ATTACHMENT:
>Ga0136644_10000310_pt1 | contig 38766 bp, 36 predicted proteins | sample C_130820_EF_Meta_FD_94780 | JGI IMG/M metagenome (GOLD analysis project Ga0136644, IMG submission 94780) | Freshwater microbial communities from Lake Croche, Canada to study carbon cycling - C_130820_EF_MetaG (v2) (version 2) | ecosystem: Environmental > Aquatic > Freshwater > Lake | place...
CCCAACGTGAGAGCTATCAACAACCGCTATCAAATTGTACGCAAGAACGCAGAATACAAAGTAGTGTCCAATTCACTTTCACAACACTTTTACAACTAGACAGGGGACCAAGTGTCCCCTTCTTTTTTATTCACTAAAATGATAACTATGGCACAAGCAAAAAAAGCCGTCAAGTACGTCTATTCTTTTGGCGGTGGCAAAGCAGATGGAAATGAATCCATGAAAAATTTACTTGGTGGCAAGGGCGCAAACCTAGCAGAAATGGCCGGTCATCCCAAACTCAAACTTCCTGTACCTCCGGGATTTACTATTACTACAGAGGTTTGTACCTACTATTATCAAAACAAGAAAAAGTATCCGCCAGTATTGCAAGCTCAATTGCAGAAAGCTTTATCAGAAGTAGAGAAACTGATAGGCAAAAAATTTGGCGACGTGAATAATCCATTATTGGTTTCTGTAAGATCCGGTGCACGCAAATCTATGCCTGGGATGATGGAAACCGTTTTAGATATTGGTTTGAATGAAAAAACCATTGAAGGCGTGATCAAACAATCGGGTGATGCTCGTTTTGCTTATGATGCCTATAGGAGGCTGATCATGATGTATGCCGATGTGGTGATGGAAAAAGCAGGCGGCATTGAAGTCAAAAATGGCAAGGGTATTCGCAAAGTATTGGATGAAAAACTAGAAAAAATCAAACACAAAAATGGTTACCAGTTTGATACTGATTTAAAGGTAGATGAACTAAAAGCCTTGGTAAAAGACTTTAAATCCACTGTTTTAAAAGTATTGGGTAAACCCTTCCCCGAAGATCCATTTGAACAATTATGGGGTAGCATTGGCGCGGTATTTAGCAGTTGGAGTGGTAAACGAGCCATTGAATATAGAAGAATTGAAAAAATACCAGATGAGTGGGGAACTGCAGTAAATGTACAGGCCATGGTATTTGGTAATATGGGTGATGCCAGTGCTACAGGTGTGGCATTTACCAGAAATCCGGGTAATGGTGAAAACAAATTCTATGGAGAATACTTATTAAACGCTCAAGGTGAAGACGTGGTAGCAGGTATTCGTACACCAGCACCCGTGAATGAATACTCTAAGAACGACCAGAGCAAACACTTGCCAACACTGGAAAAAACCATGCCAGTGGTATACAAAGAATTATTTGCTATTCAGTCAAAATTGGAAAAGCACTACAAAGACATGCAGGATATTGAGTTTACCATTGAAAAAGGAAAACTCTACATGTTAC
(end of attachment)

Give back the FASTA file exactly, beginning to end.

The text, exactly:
>Ga0136644_10000310_pt1 | contig 38766 bp, 36 predicted proteins | sample C_130820_EF_Meta_FD_94780 | JGI IMG/M metagenome (GOLD analysis project Ga0136644, IMG submission 94780) | Freshwater microbial communities from Lake Croche, Canada to study carbon cycling - C_130820_EF_MetaG (v2) (version 2) | ecosystem: Environmental > Aquatic > Freshwater > Lake | place...
CCCAACGTGAGAGCTATCAACAACCGCTATCAAATTGTACGCAAGAACGCAGAATACAAAGTAGTGTCCAATTCACTTTCACAACACTTTTACAACTAGACAGGGGACCAAGTGTCCCCTTCTTTTTTATTCACTAAAATGATAACTATGGCACAAGCAAAAAAAGCCGTCAAGTACGTCTATTCTTTTGGCGGTGGCAAAGCAGATGGAAATGAATCCATGAAAAATTTACTTGGTGGCAAGGGCGCAAACCTAGCAGAAATGGCCGGTCATCCCAAACTCAAACTTCCTGTACCTCCGGGATTTACTATTACTACAGAGGTTTGTACCTACTATTATCAAAACAAGAAAAAGTATCCGCCAGTATTGCAAGCTCAATTGCAGAAAGCTTTATCAGAAGTAGAGAAACTGATAGGCAAAAAATTTGGCGACGTGAATAATCCATTATTGGTTTCTGTAAGATCCGGTGCACGCAAATCTATGCCTGGGATGATGGAAACCGTTTTAGATATTGGTTTGAATGAAAAAACCATTGAAGGCGTGATCAAACAATCGGGTGATGCTCGTTTTGCTTATGATGCCTATAGGAGGCTGATCATGATGTATGCCGATGTGGTGATGGAAAAAGCAGGCGGCATTGAAGTCAAAAATGGCAAGGGTATTCGCAAAGTATTGGATGAAAAACTAGAAAAAATCAAACACAAAAATGGTTACCAGTTTGATACTGATTTAAAGGTAGATGAACTAAAAGCCTTGGTAAAAGACTTTAAATCCACTGTTTTAAAAGTATTGGGTAAACCCTTCCCCGAAGATCCATTTGAACAATTATGGGGTAGCATTGGCGCGGTATTTAGCAGTTGGAGTGGTAAACGAGCCATTGAATATAGAAGAATTGAAAAAATACCAGATGAGTGGGGAACTGCAGTAAATGTACAGGCCATGGTATTTGGTAATATGGGTGATGCCAGTGCTACAGGTGTGGCATTTACCAGAAATCCGGGTAATGGTGAAAACAAATTCTATGGAGAATACTTATTAAACGCTCAAGGTGAAGACGTGGTAGCAGGTATTCGTACACCAGCACCCGTGAATGAATACTCTAAGAACGACCAGAGCAAACACTTGCCAACACTGGAAAAAACCATGCCAGTGGTATACAAAGAATTATTTGCTATTCAGTCAAAATTGGAAAAGCACTACAAAGACATGCAGGATATTGAGTTTACCATTGAAAAAGGAAAACTCTACATGTTAC